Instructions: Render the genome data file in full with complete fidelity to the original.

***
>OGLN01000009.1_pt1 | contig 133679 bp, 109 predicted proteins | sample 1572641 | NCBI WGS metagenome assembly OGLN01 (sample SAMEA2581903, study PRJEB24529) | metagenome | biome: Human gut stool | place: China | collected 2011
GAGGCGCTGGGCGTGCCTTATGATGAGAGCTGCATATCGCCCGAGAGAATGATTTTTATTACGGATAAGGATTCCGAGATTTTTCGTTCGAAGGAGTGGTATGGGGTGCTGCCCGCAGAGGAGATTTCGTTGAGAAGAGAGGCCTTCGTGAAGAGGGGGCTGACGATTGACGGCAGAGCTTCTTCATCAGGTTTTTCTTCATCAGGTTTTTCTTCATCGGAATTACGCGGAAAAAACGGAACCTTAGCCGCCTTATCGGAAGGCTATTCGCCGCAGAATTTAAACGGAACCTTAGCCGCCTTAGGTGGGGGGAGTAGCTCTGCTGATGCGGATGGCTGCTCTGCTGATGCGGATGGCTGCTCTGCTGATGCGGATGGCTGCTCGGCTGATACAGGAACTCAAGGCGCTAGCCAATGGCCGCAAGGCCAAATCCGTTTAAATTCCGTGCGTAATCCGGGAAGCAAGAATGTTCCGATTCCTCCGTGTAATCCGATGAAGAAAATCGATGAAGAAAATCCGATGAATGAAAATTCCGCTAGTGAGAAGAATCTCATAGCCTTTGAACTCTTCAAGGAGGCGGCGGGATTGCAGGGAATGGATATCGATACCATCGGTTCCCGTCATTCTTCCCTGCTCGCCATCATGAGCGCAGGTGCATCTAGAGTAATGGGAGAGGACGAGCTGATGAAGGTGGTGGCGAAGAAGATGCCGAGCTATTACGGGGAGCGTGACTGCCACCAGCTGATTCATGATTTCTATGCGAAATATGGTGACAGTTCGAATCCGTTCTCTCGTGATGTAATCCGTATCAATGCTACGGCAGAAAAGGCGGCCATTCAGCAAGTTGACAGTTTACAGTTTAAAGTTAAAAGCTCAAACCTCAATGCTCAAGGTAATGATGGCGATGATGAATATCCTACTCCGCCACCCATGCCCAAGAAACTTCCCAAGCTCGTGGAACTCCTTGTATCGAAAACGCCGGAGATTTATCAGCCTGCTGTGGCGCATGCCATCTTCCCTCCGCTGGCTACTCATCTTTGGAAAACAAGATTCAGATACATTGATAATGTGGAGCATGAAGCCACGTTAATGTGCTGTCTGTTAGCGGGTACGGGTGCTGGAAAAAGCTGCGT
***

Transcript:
>OGLN01000009.1_pt1 | contig 133679 bp, 109 predicted proteins | sample 1572641 | NCBI WGS metagenome assembly OGLN01 (sample SAMEA2581903, study PRJEB24529) | metagenome | biome: Human gut stool | place: China | collected 2011
GAGGCGCTGGGCGTGCCTTATGATGAGAGCTGCATATCGCCCGAGAGAATGATTTTTATTACGGATAAGGATTCCGAGATTTTTCGTTCGAAGGAGTGGTATGGGGTGCTGCCCGCAGAGGAGATTTCGTTGAGAAGAGAGGCCTTCGTGAAGAGGGGGCTGACGATTGACGGCAGAGCTTCTTCATCAGGTTTTTCTTCATCAGGTTTTTCTTCATCGGAATTACGCGGAAAAAACGGAACCTTAGCCGCCTTATCGGAAGGCTATTCGCCGCAGAATTTAAACGGAACCTTAGCCGCCTTAGGTGGGGGGAGTAGCTCTGCTGATGCGGATGGCTGCTCTGCTGATGCGGATGGCTGCTCTGCTGATGCGGATGGCTGCTCGGCTGATACAGGAACTCAAGGCGCTAGCCAATGGCCGCAAGGCCAAATCCGTTTAAATTCCGTGCGTAATCCGGGAAGCAAGAATGTTCCGATTCCTCCGTGTAATCCGATGAAGAAAATCGATGAAGAAAATCCGATGAATGAAAATTCCGCTAGTGAGAAGAATCTCATAGCCTTTGAACTCTTCAAGGAGGCGGCGGGATTGCAGGGAATGGATATCGATACCATCGGTTCCCGTCATTCTTCCCTGCTCGCCATCATGAGCGCAGGTGCATCTAGAGTAATGGGAGAGGACGAGCTGATGAAGGTGGTGGCGAAGAAGATGCCGAGCTATTACGGGGAGCGTGACTGCCACCAGCTGATTCATGATTTCTATGCGAAATATGGTGACAGTTCGAATCCGTTCTCTCGTGATGTAATCCGTATCAATGCTACGGCAGAAAAGGCGGCCATTCAGCAAGTTGACAGTTTACAGTTTAAAGTTAAAAGCTCAAACCTCAATGCTCAAGGTAATGATGGCGATGATGAATATCCTACTCCGCCACCCATGCCCAAGAAACTTCCCAAGCTCGTGGAACTCCTTGTATCGAAAACGCCGGAGATTTATCAGCCTGCTGTGGCGCATGCCATCTTCCCTCCGCTGGCTACTCATCTTTGGAAAACAAGATTCAGATACATTGATAATGTGGAGCATGAAGCCACGTTAATGTGCTGTCTGTTAGCGGGTACGGGTGCTGGAAAAAGCTGCGT